The biotech company Orphazyme announced negative results yesterday for the clinical trial of arimoclomol in the treatment of inclusion body myositis (IBM). The drug failed to meet the primary and secondary endpoints which were used to measure success.
Orphazyme sought to treat IBM using a new approach, focusing on proteins. Arimoclomol stimulates the heat shock response, which helps the body handle misfolded, clumped proteins, such as those found in the muscle cells of people with IBM. These abnormal proteins are believed to damage the muscle and contribute to the progressive weakness found in IBM.
Description of Study
The Inclusion Body Myositis Functional Rating Scale (IBMFRS) was the primary endpoint for evaluating the success of arimoclomol in treating IBM. The IBMFRS is a set of 10 questions which ask about the patient’s ability to perform common physical activities, such as climbing stairs, handling eating utensils, dressing independently, and swallowing. Arimoclomol did not demonstrate efficacy on either this primary endpoint or the key secondary endpoints.
The phase 2/3 trial included 150 patients who were treated at 12 medical centers in the United States and England, in partnership with the University of Kansas and University College London. Participants received either arimoclomol or placebo for 20 months.
Open-Label Extension Study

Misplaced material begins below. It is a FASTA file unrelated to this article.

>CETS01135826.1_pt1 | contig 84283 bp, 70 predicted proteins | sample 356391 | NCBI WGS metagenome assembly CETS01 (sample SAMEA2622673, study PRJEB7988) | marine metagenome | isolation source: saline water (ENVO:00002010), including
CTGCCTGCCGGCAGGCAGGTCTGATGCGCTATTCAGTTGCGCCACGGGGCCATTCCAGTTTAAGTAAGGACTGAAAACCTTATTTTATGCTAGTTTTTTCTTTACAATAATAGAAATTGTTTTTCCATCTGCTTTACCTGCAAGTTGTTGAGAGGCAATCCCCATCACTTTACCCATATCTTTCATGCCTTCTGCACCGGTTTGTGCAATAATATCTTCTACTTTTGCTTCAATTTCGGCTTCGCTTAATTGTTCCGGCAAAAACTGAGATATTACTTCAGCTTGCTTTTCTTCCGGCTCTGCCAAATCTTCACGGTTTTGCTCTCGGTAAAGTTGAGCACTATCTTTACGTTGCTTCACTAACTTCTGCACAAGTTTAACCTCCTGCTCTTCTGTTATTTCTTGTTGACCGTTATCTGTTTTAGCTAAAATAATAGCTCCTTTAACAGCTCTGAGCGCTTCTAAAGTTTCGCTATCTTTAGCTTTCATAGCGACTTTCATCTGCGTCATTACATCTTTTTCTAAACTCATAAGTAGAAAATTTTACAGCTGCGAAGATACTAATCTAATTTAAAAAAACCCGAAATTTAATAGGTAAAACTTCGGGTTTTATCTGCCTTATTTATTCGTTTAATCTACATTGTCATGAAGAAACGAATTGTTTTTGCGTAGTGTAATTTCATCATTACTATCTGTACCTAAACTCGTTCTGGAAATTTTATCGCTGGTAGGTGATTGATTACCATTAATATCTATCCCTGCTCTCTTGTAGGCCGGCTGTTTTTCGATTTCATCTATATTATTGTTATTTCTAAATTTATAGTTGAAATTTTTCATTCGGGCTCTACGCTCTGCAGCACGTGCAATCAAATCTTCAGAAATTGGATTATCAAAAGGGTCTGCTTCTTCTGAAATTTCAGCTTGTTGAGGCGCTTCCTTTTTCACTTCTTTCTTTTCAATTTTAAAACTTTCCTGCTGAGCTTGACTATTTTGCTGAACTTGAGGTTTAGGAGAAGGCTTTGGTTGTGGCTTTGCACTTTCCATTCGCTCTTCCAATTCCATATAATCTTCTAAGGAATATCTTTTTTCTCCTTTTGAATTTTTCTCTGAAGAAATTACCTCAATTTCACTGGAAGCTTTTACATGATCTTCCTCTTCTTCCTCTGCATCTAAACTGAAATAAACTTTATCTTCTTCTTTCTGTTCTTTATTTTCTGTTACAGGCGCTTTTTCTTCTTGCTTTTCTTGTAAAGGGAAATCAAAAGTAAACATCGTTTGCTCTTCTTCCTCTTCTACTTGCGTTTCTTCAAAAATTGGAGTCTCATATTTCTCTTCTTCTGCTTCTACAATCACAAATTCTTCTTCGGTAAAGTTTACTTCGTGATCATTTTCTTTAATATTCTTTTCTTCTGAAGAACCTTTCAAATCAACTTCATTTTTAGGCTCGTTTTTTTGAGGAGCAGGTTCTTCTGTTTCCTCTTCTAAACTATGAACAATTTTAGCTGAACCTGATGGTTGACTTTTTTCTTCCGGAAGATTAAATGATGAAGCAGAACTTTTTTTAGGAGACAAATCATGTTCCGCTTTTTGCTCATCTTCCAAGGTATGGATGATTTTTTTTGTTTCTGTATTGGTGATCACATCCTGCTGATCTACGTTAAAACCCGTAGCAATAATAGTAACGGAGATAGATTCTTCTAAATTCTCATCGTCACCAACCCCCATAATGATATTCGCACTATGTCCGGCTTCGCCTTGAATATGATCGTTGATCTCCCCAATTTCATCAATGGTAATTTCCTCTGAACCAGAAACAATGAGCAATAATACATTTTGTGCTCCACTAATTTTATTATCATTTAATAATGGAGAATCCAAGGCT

After completing the 20 months of the main study, all participants, whether they had been receiving the placebo or the actual drug, were offered the option of taking arimoclomol in an ongoing open-label extension study. These participants have continued to be evaluated and have been contributing valuable data by providing long-term follow-up of the progression of IBM. For now, Orphazyme requests that these participants continue to take arimoclomol and remain in the study until further notice. Orphazyme expects to conclude this extension study, but would like to do so in an orderly, organized fashion, and plans to contact these participants in the near future.
Communication of Results
Orphazyme announced the results in a press release. Patients and doctors who participated in the trial received no prior notification, since Orphazyme was legally restricted from sharing this information before the press release. Orphazyme has publicly traded stock, and the stock price understandably dropped when the market learned about the arimoclomol results. Companies like Orphazyme are prohibited from sharing important information with individuals before this information is shared with the general public, in order to prevent insider stock trading. Orphazyme is committed to providing excellent communication with trial participants and the IBM community.
Reaction to the Trial Results
These results are a major disappointment, especially because this was the first major clinical drug trial for IBM since the bimagrumab trial failed in 2016. Clinical drug trials for IBM are few, and there is still no effective medical therapy.
Benefits of the Trial
Although the arimoclomol trial had negative results, there are some positives as a result of the trial. This was one of the largest and longest studies of inclusion body myositis ever conducted. Participants were closely followed and evaluated using a number of tests and a standard protocol, in many cases for over two years. We will gain valuable information about clinical trial endpoints and the usefulness of MRI in documenting IBM progression. We will also understand more about the role of the NT5C1A antibody test and whether those who are positive differ in some ways from those who are negative. These and other findings from this trial will contribute to our knowledge of IBM and may assist in the design of future trials.
Kevin Dooley, MD
March 30, 2021